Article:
1. How can HR managers act as an intermediary communication link to talk to employees and understand their stress levels at work and help promote a culture of employee fitness and wellbeing at work?

One of the mediators of stress is the social support systems. Sometimes just by listening and being non-judgemental, creating a safe environment wherein people can talk about issues, provide feedback and have a say in situations, share autonomy in amount of work load, and provide creative solutions. I think all of these would be really helpful.

From a physical health perspective, the HR managers play a pivotal role to influence both the leadership at the top as well as the workforce. This further means they have to get the leadership on board to buy into health promotion policies, such that the lower rung of executives soon follow suit.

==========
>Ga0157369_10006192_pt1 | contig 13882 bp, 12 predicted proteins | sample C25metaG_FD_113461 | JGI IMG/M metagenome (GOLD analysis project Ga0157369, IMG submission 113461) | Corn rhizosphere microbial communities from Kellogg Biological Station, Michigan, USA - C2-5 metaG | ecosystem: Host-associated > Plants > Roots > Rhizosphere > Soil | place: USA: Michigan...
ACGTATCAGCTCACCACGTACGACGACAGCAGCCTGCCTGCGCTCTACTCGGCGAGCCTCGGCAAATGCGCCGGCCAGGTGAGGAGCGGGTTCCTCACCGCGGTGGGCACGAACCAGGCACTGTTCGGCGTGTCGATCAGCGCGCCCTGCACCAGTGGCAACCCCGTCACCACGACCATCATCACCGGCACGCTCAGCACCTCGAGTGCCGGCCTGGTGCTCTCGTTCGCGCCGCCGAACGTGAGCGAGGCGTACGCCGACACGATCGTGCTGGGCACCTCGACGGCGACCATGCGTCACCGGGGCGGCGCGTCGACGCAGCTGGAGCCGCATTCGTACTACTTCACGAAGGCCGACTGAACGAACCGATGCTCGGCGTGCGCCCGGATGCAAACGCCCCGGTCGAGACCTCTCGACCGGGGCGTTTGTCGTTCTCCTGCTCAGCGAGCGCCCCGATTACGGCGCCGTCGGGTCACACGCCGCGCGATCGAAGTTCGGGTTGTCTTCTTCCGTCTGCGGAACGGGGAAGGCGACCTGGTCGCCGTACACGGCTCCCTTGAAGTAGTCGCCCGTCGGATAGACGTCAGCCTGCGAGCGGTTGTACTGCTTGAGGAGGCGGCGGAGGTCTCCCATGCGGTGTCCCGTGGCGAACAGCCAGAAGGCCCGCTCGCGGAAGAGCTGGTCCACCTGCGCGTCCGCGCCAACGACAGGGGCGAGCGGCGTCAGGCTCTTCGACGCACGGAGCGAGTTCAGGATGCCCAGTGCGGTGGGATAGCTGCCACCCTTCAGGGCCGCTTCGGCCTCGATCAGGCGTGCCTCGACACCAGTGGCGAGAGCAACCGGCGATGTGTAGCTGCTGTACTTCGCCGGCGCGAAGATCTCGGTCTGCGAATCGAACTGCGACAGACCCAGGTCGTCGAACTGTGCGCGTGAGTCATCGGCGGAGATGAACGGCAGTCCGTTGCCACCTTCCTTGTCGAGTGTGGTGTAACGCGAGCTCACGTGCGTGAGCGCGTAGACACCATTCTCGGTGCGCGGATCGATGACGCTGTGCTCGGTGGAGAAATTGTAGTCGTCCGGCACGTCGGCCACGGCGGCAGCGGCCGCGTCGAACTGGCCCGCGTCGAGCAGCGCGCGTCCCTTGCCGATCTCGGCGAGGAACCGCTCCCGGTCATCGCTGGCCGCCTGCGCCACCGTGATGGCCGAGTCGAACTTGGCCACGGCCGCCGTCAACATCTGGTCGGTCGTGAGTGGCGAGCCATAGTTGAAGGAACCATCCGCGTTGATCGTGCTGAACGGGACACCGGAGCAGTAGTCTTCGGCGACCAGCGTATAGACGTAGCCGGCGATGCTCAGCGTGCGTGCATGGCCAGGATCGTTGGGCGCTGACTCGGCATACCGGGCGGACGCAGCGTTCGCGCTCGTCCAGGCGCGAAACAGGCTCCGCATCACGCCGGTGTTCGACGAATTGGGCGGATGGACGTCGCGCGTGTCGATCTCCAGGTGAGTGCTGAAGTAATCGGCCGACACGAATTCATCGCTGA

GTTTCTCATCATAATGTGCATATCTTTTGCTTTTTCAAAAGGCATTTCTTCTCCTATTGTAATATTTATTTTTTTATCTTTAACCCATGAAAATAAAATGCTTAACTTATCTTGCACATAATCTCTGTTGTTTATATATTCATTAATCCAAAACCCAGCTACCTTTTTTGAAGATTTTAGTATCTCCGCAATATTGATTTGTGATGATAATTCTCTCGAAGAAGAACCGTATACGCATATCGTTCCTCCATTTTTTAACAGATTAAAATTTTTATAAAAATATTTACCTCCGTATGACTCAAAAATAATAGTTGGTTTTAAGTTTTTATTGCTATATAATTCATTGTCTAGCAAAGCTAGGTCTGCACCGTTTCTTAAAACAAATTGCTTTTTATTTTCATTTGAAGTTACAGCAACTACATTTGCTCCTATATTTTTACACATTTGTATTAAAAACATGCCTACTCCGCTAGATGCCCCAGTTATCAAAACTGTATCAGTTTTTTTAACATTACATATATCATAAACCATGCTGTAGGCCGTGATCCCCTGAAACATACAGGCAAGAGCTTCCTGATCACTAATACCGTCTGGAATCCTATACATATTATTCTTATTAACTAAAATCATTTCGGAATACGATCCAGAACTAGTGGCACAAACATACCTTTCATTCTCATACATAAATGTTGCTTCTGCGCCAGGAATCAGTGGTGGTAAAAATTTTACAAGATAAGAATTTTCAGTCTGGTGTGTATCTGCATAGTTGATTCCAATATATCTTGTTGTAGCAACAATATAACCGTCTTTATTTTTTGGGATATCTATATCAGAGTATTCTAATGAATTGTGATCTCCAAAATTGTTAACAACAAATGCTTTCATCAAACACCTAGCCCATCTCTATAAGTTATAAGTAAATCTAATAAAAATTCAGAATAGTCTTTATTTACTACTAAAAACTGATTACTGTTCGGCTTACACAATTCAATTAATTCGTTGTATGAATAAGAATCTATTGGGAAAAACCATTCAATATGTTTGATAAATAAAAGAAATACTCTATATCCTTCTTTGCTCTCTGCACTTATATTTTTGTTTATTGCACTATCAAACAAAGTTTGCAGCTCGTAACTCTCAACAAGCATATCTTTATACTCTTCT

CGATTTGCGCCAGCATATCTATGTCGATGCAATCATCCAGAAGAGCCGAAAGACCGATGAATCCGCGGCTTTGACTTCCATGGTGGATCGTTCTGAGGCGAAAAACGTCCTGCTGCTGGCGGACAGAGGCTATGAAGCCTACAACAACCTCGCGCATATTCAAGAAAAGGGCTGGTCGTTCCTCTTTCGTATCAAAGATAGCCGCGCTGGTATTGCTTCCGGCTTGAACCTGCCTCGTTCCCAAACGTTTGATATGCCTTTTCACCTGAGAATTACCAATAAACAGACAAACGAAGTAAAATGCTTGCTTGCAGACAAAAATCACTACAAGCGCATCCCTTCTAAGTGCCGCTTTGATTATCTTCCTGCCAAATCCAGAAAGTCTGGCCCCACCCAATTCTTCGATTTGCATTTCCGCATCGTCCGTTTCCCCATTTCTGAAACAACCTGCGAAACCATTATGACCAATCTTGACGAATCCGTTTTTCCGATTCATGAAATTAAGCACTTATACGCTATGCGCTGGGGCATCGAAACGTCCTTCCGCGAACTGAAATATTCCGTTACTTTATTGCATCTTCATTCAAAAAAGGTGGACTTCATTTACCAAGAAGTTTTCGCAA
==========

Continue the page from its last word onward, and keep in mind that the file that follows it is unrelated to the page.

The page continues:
The role of a HR manager is more like being in a tough spot. I have met couple of HR managers, who are concerned about taking care of employee wellbeing, but often neglect their personal health and fitness in the process.

It is very important to differentiate between stress and pressure. Pressure comes from the external environment and stress is how we react to it. By definition, stress is more about choice and how you react to the pressure.

One of the hallmarks of stress is something called “rumination.” Rumination simply means replaying the tape over and over in your head to attach negative emotions to it. So you can do this with things that have happened in the past or with things that haven’t happened yet but will happen in the future.

So the challenge of course is how do you manage the rumination? Those who are under lots of stress and ruminate, tend to focus a lot of attention on things that they have no control about. The key strategy here is to let go, maybe you can ruminate about it for 10 minutes but then you have to let it go because there is nothing that you can do about it now.